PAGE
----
In the play, Antigone by Sophocles, Creon and Antigone have distinct conflicting values. Antigone first demonstrates her feministic beliefs when she chooses to challenge a powerful male establishment. This establishment is headed by her uncle Creon, who has just recently been crowned the King of Thebes. Creon poses to be dominant male in a patriarchal society. Creon's regard for the laws of the city causes him to abandon all other beliefs and he feels that all people should obey the laws set forth by him, even if other beliefs, morals or religions, state otherwise. Antigone, on the other hand, believes in Gods and the rules that they set forth. She feels that the laws of the gods should be obeyed above all others, especially in respect to family. The bold, defiant character of Antigone clearly clashed with the patriarchal dominance of Creon. This collision between characters gave rise to conflict and the battle of the sexes in Antigone. All this can be summarized through Antigone's disobedience, patriarchal beliefs of the king and society, Ismene and Antigone's clashing views, and the passage of patriarchal society from Creon to Haemon.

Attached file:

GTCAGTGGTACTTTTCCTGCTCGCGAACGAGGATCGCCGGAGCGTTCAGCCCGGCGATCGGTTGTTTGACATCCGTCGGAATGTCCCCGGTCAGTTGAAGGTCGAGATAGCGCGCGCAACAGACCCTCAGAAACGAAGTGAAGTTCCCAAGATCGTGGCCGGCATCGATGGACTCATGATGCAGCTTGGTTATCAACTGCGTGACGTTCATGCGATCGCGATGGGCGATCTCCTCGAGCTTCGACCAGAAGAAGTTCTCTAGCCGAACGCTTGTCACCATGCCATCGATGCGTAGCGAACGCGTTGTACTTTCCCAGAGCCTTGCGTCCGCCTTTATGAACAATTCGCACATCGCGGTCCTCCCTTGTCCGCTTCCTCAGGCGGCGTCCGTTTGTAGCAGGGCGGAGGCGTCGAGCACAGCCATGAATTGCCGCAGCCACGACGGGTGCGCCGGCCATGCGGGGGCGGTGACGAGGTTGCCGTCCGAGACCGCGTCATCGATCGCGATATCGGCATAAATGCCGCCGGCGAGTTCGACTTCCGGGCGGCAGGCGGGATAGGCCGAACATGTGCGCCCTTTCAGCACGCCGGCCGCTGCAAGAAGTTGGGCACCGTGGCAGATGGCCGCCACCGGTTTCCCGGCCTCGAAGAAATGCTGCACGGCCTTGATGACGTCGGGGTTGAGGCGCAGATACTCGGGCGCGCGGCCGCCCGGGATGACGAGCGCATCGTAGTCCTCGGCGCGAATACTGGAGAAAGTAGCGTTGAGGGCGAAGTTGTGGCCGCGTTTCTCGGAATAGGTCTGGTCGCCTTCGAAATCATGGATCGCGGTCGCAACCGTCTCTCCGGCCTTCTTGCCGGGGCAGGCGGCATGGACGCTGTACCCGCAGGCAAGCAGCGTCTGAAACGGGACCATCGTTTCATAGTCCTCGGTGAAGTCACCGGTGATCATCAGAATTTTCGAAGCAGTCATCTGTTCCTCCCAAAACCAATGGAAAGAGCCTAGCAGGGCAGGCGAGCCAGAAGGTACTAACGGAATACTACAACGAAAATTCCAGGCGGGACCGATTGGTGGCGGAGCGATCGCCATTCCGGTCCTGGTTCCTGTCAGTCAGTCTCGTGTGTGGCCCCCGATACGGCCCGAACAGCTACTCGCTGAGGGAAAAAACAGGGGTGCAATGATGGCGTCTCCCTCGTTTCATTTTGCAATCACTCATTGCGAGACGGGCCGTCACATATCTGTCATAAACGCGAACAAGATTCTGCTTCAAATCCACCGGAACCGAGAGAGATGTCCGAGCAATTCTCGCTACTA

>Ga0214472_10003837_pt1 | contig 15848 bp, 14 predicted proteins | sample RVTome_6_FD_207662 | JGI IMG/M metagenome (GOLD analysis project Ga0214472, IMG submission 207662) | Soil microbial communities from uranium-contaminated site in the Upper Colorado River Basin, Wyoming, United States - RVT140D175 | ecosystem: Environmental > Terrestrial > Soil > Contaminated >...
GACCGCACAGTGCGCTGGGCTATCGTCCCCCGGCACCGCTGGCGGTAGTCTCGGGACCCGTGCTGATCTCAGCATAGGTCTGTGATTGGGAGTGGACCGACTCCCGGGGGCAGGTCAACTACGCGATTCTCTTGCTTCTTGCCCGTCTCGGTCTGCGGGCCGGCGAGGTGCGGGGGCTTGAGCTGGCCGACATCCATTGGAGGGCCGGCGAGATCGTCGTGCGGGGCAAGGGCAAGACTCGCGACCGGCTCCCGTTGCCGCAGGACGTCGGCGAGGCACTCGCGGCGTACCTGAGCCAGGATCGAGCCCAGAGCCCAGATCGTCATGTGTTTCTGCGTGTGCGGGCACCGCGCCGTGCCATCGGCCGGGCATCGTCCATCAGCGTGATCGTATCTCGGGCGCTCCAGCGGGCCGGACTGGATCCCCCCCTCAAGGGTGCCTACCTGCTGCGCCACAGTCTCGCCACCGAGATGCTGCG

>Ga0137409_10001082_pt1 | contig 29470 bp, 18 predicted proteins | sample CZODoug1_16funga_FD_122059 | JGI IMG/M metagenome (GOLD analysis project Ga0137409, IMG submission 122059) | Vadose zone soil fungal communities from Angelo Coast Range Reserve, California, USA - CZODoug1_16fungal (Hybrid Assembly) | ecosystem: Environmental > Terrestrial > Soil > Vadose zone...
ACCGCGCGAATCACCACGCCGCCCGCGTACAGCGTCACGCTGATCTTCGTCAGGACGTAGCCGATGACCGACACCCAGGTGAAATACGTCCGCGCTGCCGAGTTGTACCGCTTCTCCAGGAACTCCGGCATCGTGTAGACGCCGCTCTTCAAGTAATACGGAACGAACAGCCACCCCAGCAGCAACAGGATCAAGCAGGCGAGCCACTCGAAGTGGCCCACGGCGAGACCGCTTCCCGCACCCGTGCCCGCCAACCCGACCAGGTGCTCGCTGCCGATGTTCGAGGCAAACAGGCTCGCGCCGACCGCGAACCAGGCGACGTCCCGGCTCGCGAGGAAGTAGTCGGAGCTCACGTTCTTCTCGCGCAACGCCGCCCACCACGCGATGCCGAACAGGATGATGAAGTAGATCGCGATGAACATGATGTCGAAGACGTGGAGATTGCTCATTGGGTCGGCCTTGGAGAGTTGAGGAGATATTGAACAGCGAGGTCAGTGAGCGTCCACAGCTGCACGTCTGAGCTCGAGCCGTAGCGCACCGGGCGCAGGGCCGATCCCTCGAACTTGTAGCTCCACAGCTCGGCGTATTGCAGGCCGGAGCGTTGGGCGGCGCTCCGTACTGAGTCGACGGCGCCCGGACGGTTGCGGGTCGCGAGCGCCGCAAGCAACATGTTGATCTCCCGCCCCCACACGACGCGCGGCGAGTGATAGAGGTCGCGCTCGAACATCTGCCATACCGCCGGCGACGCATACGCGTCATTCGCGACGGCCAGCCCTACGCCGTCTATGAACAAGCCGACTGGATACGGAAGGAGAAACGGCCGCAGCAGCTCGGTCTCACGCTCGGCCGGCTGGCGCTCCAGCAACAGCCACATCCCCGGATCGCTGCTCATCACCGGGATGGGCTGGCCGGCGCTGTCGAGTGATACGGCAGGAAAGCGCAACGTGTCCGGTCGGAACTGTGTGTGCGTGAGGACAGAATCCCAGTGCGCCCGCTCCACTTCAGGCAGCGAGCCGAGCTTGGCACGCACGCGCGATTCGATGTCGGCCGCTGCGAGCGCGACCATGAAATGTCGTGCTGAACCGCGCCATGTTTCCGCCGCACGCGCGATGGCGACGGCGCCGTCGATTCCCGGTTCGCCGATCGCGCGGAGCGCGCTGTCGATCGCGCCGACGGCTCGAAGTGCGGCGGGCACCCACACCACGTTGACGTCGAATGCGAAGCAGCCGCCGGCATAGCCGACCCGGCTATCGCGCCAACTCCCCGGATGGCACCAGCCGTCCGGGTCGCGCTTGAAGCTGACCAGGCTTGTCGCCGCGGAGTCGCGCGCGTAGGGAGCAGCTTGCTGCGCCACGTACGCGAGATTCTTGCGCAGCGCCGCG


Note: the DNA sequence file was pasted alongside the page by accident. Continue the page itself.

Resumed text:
The denial to bury Polynices strikes directly at Antigone's family loyalty. This enormous sense of loyalty makes her simultaneously violate and omit to the duty of women at the time. It is precisely this loyalty that makes her an active figure in her uncle's society as well. Antigone herself represents the highest ideals of human life: courage and respect for the gods. She believed that the law of the gods, which dictates that a body be given proper burial rights, was more important than the law of the King. Throughout the play, Antigone somehow manages to retain the traditional role of woman, while at the same time challenging the patriarchal depiction of what a woman should be. The challenge occurs as both a defiance of Creon's laws when Antigone buries Polynices and as a direct verbal assault on Creon himself.